Case 116

Waterford Citizens' Association v. Reilly, 970 F.2d 1287 (4th Cir. 1992).

In the early 1970s, the Environmental Protection Agency (EPA) funded the construction of a sewer system in Waterford, Virginia, a National Historic Landmark District. Because the project would have an adverse effect on the landmark district, EPA entered into a Memorandum of Agreement (MOA) with the Advisory Council on Historic Preservation and the Virginia State Historic Preservation Officer (SHPO) in which EPA agreed to mitigate the effects of the project. The MOA specifically required that any revision in the final plan for the sewer system must be submitted to the SHPO. Twelve years after the project had been completed, a developer requested the Loudon County Sanitation Authority to connect new sewer lines for a proposed townhouse development to Waterford's existing sewer system. The Sanitation Authority did not request additional grant money from EPA, nor did it consult with the SHPO before approving the developer's request.

The Council and the SHPO viewed the proposed hookup as a change in the sewer system plan. They requested that EPA comply with the terms of the MOA and direct the Sanitation Authority to submit the proposed changes to the SHPO, thus reopening the Section 106 review process. When EPA refused to honor the request, the Waterford Citizens' Association brought suit, arguing that the MOA remained in effect after the completion of the project.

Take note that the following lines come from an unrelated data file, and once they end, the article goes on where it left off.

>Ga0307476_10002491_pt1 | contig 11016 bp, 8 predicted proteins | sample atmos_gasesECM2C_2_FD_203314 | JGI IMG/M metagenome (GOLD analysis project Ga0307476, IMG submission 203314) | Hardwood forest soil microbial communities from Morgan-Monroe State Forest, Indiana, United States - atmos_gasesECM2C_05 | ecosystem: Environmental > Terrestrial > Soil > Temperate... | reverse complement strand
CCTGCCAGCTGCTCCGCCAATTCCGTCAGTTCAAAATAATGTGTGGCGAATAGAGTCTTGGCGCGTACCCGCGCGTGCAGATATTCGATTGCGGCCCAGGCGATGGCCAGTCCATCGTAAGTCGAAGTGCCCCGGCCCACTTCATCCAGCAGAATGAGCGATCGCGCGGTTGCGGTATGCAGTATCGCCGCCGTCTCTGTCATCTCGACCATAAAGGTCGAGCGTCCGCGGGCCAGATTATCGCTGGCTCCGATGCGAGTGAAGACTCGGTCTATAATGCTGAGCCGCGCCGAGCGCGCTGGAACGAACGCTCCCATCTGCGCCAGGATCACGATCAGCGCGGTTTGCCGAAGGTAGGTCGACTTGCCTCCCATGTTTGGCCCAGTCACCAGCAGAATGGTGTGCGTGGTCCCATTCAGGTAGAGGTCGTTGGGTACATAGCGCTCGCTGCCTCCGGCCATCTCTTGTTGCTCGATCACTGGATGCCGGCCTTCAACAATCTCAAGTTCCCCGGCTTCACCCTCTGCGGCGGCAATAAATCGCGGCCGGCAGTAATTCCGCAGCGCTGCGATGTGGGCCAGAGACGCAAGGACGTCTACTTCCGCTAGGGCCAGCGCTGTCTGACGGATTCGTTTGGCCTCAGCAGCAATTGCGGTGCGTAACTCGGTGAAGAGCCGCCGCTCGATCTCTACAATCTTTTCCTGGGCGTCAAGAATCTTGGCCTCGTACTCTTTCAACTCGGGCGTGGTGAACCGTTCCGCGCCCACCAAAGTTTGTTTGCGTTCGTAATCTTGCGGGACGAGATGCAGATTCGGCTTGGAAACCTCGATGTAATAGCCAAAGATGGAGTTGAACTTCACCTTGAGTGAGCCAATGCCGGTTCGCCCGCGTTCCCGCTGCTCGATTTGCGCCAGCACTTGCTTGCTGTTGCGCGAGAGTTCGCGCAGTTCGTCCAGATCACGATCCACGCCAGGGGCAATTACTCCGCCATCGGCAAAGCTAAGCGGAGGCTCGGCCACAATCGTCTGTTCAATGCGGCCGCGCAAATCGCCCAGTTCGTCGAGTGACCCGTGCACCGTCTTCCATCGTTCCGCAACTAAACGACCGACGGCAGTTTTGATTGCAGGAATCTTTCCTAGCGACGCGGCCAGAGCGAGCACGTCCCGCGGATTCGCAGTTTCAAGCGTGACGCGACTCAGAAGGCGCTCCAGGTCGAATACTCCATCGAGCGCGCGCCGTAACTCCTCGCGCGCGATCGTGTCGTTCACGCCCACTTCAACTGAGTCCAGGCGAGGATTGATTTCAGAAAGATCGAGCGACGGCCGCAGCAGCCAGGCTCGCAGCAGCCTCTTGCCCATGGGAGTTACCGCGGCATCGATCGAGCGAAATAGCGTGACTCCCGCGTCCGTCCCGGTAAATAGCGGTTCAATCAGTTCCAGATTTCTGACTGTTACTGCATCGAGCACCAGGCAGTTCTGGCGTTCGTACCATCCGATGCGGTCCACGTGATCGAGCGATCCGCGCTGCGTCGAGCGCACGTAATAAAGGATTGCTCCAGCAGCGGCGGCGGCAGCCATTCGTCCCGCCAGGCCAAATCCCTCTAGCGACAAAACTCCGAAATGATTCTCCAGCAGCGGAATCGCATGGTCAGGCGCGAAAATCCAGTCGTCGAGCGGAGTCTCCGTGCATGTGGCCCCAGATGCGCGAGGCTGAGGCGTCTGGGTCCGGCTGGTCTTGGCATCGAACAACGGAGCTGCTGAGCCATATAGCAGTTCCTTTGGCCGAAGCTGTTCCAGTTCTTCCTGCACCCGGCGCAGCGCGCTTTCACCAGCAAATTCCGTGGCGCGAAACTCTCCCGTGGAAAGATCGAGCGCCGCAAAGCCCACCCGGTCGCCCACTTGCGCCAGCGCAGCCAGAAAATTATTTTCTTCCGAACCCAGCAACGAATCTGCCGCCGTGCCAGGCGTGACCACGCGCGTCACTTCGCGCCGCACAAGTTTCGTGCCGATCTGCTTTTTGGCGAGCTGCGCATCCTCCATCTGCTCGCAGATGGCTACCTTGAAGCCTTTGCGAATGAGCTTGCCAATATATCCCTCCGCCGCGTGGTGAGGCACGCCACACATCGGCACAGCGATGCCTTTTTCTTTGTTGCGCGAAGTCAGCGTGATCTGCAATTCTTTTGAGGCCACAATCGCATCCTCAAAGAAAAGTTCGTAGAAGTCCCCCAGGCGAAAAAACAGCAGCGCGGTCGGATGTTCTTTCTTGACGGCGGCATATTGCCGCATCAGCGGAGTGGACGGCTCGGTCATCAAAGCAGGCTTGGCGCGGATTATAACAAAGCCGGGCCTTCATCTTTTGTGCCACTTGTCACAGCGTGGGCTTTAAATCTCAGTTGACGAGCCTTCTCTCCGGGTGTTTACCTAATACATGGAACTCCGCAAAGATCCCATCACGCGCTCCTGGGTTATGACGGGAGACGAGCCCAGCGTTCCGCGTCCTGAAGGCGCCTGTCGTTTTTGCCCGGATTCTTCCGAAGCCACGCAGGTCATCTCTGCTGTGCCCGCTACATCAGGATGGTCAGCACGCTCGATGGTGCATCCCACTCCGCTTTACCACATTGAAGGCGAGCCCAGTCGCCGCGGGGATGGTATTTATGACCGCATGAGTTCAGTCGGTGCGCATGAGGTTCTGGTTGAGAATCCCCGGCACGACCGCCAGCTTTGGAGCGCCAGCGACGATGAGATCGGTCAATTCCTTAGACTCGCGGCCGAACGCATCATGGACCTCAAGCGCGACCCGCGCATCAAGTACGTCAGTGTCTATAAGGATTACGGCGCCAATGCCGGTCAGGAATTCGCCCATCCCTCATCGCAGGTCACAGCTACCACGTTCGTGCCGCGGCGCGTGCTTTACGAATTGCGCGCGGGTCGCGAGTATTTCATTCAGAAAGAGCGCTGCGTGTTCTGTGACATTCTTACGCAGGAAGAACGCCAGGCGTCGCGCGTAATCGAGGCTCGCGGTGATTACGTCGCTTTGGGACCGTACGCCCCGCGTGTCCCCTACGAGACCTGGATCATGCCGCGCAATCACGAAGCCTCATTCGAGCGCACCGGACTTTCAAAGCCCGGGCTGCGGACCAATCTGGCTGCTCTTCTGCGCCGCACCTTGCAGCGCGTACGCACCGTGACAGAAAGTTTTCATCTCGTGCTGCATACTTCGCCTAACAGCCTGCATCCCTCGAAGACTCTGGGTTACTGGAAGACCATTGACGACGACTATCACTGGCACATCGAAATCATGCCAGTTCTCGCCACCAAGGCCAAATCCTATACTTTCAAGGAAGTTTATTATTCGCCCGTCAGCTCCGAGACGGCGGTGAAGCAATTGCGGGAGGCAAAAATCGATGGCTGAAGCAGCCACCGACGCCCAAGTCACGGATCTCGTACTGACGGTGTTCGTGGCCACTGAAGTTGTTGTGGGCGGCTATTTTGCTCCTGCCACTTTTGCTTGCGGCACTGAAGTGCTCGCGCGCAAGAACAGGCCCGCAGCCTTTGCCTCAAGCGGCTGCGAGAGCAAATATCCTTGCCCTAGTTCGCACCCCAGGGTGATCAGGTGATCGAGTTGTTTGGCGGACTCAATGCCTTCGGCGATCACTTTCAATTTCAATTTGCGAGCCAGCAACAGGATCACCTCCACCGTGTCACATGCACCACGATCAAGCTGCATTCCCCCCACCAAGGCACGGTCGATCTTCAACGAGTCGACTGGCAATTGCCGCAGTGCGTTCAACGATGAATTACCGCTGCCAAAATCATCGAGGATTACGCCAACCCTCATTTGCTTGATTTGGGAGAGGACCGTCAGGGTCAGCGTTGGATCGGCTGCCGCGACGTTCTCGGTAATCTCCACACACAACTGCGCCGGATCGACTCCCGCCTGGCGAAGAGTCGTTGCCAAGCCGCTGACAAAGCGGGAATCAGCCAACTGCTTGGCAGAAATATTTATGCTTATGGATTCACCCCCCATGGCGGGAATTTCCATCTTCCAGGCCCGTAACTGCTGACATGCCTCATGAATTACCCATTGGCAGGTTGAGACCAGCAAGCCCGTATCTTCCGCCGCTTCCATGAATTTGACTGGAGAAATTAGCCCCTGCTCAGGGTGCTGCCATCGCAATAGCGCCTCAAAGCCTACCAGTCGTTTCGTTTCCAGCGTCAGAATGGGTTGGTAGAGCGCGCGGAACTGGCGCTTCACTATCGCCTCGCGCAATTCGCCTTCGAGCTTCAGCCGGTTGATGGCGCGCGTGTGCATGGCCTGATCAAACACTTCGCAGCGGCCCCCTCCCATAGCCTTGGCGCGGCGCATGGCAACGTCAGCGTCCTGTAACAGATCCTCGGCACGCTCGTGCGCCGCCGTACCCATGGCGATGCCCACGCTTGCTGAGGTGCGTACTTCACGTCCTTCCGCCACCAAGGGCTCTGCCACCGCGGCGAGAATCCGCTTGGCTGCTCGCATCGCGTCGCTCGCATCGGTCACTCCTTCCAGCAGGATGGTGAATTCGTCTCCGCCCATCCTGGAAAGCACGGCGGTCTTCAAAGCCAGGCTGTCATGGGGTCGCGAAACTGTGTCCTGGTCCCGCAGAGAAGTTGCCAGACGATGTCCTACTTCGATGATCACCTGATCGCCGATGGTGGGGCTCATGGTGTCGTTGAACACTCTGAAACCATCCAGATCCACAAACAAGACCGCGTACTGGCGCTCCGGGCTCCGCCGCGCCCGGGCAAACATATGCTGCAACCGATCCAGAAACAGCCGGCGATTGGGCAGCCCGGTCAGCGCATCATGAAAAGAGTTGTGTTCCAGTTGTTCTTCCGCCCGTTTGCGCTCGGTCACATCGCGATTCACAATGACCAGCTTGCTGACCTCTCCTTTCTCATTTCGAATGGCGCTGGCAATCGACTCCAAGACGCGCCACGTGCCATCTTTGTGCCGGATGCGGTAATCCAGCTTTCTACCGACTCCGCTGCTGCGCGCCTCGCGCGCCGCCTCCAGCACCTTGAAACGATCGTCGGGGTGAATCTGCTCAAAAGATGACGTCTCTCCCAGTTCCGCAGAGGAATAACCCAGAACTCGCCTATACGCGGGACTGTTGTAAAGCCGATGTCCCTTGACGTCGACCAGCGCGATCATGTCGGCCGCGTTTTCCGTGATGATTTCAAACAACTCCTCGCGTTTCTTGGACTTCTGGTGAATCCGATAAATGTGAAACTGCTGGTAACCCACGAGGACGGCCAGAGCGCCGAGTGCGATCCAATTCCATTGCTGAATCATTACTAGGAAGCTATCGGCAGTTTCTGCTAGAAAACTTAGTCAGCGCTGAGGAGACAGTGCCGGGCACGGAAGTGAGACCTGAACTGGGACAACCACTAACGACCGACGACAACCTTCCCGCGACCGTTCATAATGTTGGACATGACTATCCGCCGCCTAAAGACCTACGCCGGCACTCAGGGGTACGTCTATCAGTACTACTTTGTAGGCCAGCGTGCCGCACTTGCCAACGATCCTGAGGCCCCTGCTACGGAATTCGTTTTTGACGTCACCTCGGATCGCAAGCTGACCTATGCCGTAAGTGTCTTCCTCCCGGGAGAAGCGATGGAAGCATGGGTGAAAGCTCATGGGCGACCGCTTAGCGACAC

The court of appeals found that under the organizational standing doctrine, the Citizens' Association had a sufficient stake in the outcome of the case to bring suit. 970 F.2d at 1290. The court also acknowledged that once an agency signs an MOA, it assumes an obligation that is enforceable. Id. at 1292. In interpreting the Waterford MOA, however, the court found that EPA's obligations under the MOA were extinguished once the project was complete. Neither EPA's assumption of obligations in the MOA nor its opportunity to exercise authority as stated in the MOA constituted undertakings, the court explained. According to the court, once construction was complete, there was no longer an undertaking. Id. The court held that the EPA was not obligated to comply with Section 106.

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